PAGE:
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Dear Socrates

Dear Socrates

Having traveled from the turn of the Fourth Century B.C. to the turn of the Twenty-First Century A.D., Socrates has eagerly signed on as a Philosophy Now columnist so that he may continue to carry out his divinely-inspired dialogic mission.

Dear Socrates,

Do you share my view that ego is all-pervasive? I tell you that my meditations have convinced me it is the root of all evil … and is also inescapable. I mean that it is inescapable for a person, which is what we normally take ourselves to be. For what is a person but an ego, and vice versa? Thus, we are inherently born into suffering and causing others to suffer because ego is the inevitable bearer (both deliverer and endurer) of these ills.

I know that I have made two claims: that ego and suffering go hand-in-hand, and that ego is everywhere. Let me give you an example of the latter that will address you, Socrates, directly. I claim that the pursuit of knowledge is an egotism. Take something as simple as a person saying or even just thinking, “It is hot.” But why not say instead, “I feel hot”? Why must a person think that she not only feels hot but that the fact of the matter for all persons is that ‘it’ is hot? My answer: egotism. We transmute a merely psychological fact into a physical fact by spontaneously attributing to the world whatever we ourselves experience.

This is not only egotism – the belief that the universe revolves around oneself – it is selfishness. For what is the motive of this attribution of one’s own qualities to the world? Probably none other than the desire not to compromise. To declare that it is hot means that anybody who thinks otherwise ought to relinquish their claim entirely and capitulate to yours. They should just put on a sweater rather than ask you to remove yours or to turn up the heat. Or maybe it is sheer laziness – the desire not to have to change, since compromising implies accommodating, which requires some effort.

Even if a person is putting himself at risk by a possibly wrong assessment, it is worth the gamble to the ego, since ego views its prerogatives as more important not only than anybody else’s but even than one’s own non-egotistic needs. For example, one may have perfectly legitimate egoistic needs, such as food, shelter, companionship, and so on. But these will often by trumped by the egotistic needs to be right, to be pampered, to be praised. That is why I also say that egotism brings suffering in tow, for when one’s values are not in accordance with reality, one puts oneself, and others, at peril.

Therefore I see but one solution: give up the ego.

Yours faithfully,


Dear Gautama,

I share your concern regarding the excesses of ego, but I do not see how your final conclusion follows. I also question some of your assumptions. For example, you seem to be attributing the pursuit of knowledge to me. What I seek, however, is wisdom. For example, what you are explaining to me might count as wisdom, namely, that the pursuit of knowledge contains egotistic elements. Now, that is a kind of knowledge too, to be sure; but it is knowledge about knowledge, so I would call it wisdom to avoid confusion.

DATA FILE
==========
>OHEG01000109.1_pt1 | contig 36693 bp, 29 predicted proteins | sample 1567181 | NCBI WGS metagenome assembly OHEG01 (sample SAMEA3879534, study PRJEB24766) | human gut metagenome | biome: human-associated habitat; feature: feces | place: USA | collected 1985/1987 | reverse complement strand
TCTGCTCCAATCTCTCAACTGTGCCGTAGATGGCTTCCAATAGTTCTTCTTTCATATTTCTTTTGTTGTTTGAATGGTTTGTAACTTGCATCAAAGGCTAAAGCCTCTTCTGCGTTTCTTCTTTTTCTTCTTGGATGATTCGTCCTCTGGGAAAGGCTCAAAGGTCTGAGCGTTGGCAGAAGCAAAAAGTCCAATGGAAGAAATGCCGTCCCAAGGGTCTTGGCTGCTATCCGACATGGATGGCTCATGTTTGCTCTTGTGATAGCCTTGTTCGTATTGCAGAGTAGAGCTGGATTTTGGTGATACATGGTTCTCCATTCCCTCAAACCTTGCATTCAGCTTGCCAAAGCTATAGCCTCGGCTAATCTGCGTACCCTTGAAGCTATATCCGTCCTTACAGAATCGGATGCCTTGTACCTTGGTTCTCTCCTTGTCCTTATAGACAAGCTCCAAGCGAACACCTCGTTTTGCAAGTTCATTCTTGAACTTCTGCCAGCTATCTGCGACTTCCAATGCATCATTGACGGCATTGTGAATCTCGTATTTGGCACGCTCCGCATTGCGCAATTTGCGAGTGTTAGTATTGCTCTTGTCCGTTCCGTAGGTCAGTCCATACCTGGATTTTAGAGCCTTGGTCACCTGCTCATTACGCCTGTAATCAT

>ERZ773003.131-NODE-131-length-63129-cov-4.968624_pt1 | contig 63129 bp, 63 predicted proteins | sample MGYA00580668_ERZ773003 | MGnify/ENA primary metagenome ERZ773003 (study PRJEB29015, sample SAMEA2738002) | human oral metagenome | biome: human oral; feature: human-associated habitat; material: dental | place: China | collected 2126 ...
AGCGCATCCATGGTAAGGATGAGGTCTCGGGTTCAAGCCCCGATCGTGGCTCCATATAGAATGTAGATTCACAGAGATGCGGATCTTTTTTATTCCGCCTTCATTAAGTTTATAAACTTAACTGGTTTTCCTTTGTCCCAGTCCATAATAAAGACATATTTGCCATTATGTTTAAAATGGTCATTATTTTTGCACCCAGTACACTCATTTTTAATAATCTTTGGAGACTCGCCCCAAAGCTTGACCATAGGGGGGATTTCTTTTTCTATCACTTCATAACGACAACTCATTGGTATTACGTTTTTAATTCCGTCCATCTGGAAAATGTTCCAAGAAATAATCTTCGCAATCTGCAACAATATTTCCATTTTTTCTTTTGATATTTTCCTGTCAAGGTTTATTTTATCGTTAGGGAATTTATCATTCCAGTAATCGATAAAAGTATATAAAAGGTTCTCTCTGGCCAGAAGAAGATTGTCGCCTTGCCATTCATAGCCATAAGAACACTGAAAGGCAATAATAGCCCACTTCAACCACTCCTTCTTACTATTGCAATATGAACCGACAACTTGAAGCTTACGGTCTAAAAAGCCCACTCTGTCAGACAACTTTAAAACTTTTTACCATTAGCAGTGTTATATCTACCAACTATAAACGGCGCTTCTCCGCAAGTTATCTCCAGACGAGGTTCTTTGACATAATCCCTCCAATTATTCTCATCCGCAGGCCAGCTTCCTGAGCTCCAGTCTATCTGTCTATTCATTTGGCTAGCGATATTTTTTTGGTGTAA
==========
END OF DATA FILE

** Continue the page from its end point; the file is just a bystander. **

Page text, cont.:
What troubles me about your conclusion is that it would seem to throw the baby out with the bath water. For you spoke not only of the disease of egotism but also of the legitimate needs of the ego; therefore it seems excessive, indeed absurd, to rid oneself of what is legitimate in order to rid oneself of what is not. We could also avoid suffering by killing ourselves; but would we not thereby also ‘avoid’ all happiness and all goodness?

The trick, then, is to find the cancer cells and extirpate them without killing the healthy cells. That is the challenge of chemotherapy in the treatment of physical cancer, and so it is our spiritual challenge in the treatment of cancer of the soul. Perhaps radiation is the better route in our case: to focus the light of awareness onto the subtleties of our human psychology, and then burn out the bad stuff.

Your example of knowledge is an excellent one. Once we reflect upon the nature of what we are used to taking as knowledge, we will be able to separate and isolate what is truly known from the encrustation of egotism. Then it will become much easier just to sear off the latter, seeing it clearly as being inessential and even as being a defacement. Keep the “I am hot” and discard the “It is hot.” There is still an ‘I’ there – in fact, it is being recognized explicitly. And that could be all that is required: to acknowledge the ego rather than allow its surreptitious infusion into everything else. “Permit me to be hot, and I will therefore acknowledge that you may be not”; then we can all find ways to live together equitably and peaceably.

Yours as ever,


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